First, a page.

Prediction and control models for algal blooms towards the safety of drinking water

a blog article by Luiza Cruz, PhD student at Imperial College London

An algal bloom is a rapid increase or accumulation in the population of algae in a water system. It can break the balance of an aquatic ecosystem and hence threaten the quality of drinking water. Therefore it’s really important that we are able to develop reliable models to predict algae growth and the effects this would have on access to safe drinking water. Having that in mind, Nie and co-workers suggest new prediction and control models for algal blooms in the urban section of the Jialing River, one of the tributaries of the reservoir and home of more than 8 million people.

Fig. 1 – Comparison between CAA and related parameters.

Enzyme activity has been shown to be useful as early indicator in algal blooms. Algae growth is usually accompanied by a high nutrient concentration, carbon, nitrogen and phosphorus being the most abundant elements. Whereas there are a number of studies relating N and P to algal blooms, studies with C are far outnumbered. The enzyme responsible for taking inorganic carbon sources into the algae cells is the carbonic anhydrase (CA). It catalyses the transformation of aqueous HCO3 into CO2, which is then transferred into the cells by diffusion to be transformed back into HCO3that will later be used in the process of carbon fixation. Measuring the carbonic anhydrase activity (CAA) is cheaper, faster and more accurate than other techniques used to predict algal blooms. However, as such a complex process, it is necessary to link CAA to other micro parameters, which then should give a good starting point for predicting and controlling algal blooms.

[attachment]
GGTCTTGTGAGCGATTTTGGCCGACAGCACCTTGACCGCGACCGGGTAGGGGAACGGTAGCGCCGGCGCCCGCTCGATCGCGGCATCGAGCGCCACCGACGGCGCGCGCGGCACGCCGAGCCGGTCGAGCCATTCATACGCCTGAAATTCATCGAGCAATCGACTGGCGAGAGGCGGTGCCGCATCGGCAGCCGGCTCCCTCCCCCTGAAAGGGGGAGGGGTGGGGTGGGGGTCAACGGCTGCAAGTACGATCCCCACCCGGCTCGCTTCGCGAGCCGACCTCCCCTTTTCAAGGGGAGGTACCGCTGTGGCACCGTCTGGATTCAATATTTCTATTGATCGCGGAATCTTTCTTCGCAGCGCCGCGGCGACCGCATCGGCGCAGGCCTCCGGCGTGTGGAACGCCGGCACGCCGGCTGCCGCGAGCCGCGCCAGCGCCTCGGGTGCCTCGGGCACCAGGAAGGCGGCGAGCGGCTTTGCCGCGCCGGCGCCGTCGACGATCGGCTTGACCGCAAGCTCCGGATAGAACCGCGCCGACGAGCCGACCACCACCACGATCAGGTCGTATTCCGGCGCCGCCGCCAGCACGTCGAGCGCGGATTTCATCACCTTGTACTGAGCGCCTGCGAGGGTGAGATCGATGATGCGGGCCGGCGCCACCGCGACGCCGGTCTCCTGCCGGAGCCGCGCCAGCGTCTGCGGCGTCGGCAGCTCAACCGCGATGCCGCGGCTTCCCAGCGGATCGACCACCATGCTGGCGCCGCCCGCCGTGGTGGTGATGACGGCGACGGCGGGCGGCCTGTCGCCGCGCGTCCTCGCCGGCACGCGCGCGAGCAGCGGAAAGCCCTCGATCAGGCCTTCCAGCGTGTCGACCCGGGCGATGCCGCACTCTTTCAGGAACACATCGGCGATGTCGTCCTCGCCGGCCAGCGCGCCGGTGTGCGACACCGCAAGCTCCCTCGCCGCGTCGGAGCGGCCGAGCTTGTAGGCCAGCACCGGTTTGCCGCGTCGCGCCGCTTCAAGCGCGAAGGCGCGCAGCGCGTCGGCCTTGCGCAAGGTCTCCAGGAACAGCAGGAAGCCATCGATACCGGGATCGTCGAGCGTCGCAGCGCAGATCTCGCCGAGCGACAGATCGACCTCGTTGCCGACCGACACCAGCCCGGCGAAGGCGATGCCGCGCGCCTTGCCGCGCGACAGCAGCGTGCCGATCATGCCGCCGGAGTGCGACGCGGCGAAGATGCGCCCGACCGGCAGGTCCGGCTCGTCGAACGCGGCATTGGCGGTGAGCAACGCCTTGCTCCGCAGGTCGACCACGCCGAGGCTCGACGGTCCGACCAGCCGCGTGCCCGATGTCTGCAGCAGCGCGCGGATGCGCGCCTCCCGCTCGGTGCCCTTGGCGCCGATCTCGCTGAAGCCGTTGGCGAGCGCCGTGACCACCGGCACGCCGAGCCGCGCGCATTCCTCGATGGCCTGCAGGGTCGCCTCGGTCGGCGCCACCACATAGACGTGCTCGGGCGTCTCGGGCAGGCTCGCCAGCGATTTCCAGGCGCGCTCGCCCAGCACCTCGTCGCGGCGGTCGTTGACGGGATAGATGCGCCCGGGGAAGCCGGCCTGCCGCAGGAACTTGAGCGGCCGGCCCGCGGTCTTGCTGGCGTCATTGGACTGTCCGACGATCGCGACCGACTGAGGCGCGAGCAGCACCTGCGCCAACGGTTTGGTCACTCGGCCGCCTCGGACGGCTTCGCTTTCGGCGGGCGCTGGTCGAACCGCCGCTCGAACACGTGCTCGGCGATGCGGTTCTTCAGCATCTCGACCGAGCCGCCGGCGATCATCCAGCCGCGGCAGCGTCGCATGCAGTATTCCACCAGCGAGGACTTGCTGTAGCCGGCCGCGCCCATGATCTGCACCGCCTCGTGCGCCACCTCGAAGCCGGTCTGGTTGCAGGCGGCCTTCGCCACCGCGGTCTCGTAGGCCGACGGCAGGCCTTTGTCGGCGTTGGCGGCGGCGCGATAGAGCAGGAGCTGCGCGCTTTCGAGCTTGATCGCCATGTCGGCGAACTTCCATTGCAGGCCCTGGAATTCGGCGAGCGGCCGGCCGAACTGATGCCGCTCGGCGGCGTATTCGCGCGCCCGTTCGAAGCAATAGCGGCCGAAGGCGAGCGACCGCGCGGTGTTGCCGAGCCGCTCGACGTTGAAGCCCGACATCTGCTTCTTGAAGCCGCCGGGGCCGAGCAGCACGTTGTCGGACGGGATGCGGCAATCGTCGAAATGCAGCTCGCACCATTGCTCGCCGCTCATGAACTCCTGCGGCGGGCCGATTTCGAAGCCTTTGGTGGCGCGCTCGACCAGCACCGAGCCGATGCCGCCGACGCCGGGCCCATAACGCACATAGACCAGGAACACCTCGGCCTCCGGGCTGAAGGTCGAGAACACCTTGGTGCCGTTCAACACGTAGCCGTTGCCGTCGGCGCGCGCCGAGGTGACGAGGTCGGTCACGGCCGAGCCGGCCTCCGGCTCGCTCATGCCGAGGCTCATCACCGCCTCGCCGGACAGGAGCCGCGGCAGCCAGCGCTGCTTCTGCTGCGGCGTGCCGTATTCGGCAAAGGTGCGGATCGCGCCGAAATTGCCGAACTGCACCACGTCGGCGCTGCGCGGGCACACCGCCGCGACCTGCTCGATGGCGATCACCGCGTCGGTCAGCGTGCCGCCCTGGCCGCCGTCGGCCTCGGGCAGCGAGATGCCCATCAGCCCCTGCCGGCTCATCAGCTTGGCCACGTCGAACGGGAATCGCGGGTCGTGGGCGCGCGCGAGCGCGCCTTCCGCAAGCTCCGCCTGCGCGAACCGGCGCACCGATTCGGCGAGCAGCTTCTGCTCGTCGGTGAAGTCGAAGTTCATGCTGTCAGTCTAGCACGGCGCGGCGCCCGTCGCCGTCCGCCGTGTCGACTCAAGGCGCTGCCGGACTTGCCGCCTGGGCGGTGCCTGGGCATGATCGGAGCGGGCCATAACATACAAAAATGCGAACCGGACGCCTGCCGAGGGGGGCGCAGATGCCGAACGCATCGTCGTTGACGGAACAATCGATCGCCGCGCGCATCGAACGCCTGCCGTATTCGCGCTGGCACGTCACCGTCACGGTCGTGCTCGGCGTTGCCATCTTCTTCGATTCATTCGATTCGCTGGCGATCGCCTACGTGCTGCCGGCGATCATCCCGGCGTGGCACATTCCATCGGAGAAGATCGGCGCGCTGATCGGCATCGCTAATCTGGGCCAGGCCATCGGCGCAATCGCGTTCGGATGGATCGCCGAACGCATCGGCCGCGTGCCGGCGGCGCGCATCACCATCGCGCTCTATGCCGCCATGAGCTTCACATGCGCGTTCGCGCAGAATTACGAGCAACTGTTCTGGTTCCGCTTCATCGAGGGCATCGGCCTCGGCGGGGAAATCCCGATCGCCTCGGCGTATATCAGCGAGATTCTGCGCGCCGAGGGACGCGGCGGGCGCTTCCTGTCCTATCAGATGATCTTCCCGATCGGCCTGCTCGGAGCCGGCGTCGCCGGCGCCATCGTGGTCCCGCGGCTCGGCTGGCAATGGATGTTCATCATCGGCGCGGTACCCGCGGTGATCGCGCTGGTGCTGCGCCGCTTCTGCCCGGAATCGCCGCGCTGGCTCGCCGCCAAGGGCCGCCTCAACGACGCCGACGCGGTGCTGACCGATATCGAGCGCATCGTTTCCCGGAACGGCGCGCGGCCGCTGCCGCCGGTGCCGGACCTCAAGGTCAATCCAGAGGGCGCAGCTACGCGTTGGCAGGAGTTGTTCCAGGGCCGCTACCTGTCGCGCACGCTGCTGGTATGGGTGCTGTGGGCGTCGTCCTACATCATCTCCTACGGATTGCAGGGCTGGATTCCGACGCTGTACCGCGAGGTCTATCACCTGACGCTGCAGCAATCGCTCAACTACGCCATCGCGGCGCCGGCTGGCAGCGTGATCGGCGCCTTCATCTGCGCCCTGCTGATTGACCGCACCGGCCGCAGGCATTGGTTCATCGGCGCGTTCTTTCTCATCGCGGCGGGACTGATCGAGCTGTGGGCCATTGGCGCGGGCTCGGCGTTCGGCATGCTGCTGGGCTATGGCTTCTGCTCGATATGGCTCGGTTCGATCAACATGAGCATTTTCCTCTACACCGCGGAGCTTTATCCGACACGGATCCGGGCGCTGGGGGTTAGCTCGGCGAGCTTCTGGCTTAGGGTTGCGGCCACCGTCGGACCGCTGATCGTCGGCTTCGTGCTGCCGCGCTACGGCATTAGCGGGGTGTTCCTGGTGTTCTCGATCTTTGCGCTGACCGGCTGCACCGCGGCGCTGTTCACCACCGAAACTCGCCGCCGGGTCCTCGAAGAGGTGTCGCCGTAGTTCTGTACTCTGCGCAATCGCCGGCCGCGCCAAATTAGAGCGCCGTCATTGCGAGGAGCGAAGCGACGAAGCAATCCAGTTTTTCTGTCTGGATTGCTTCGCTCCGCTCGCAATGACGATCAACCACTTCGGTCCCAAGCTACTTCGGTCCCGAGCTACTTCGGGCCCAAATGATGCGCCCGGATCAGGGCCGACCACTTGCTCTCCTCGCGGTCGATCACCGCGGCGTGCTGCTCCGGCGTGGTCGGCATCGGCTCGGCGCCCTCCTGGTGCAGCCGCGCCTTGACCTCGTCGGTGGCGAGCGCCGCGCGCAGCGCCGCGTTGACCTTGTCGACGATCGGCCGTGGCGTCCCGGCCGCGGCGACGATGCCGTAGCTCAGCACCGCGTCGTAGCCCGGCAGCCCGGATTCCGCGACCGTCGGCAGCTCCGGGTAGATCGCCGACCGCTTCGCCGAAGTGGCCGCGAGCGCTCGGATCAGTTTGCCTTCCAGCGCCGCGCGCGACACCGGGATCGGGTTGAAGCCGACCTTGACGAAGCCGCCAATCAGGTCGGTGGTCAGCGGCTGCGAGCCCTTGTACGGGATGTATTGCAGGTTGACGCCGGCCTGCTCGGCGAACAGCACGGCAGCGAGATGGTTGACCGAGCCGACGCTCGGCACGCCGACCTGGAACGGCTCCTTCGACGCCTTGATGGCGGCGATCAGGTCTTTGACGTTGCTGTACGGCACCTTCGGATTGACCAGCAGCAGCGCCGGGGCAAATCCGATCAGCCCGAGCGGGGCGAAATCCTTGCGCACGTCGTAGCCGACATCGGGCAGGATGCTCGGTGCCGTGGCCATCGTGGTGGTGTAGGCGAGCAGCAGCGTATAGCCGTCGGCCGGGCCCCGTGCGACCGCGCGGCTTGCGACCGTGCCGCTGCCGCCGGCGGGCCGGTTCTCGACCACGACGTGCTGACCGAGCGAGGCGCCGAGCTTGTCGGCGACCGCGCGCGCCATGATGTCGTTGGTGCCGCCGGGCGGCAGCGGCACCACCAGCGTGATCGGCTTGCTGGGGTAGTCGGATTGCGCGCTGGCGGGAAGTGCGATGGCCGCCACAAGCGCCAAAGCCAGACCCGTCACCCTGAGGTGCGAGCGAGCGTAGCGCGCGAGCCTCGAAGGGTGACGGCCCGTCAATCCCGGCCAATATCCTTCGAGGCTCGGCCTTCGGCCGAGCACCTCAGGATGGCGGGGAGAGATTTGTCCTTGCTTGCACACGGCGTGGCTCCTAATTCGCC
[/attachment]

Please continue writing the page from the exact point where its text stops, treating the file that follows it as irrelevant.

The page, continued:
This study, based on the urban section of the Jialing River, investigated the different form of carbons, water temperature, flow velocity (V), pH, CO2 concentration, CAA and algal cell density and the relations between these factors. The data was collected in four different sites alongside the river from December 2013 to October 2014.

After analysing all these parameters, Nie and colleagues found the following correlations between them, CAA and algal cell density (Fig. 1 and 2).

Fig. 2 – Comparison and fitting between algal cell density and related parameters.

Nie and colleagues could determine whether an algal bloom would occur based on the conditions of algal cell density. The threshold for algal blooms was set in 0.2 x 106 cells per L. Considering the positive correlation between the density of algae and CAA, the threshold for algal blooms was set in 0.650 EU per 106 cells and 0.864 EU per 106 cells. This means that when algal density is increasing and CAA is higher than 0.650 EU per 106 cells, an algal bloom will occur. On the other side, if CAA is lower than 0.864 EU per 106 cells and algal density is decreasing, the algal bloom will disappear.

Algal blooms are caused by multiple factors thus the combination of multiple parameters is necessary for a reliable and efficient model. To improve the method credibility, the following equation was identified as the monitoring model for the whole year:

cells = 23.278CAA – 42.666POC + 139.547pH – 1057.106

The identification of a control period is paramount to prevent an algal bloom. These researchershave also identified a model based on CAA that is able to predict algal cell density during the key control period, February to March:

cells = -45.895CAA + 776.103V – 29.523DOC + 14.219PIC + 35.060POC + 19.181 (2 weeks in advance)

cells = 69.200CAA + 203.213V + 4.184CO2 + 38.911DOC + 40.770POC – 189.567 (4 weeks in advance)

With these models, algal blooms can be predicted and controlled in the Jialing river.

To read the full article for free* click the link below:

Significance of different carbon forms and carbonic anhydrase activity in monitoring and prediction of algal blooms in the urban section of Jialing River, Chongqing, China
Yudong Nie, Zhi Zhang, Qian Shen, Wenjin Gao and Yingfan Li
Environ. Sci.: Processes Impacts
, 2016,18, 600-612


About the webwriter

Luiza Cruz is a PhD student in the Barrett Group at Imperial College London. Her work is towards the development of new medicines, using medicinal and natural products chemistry.


*Access is free until 16/08/2016 through a registered publishing personal account.

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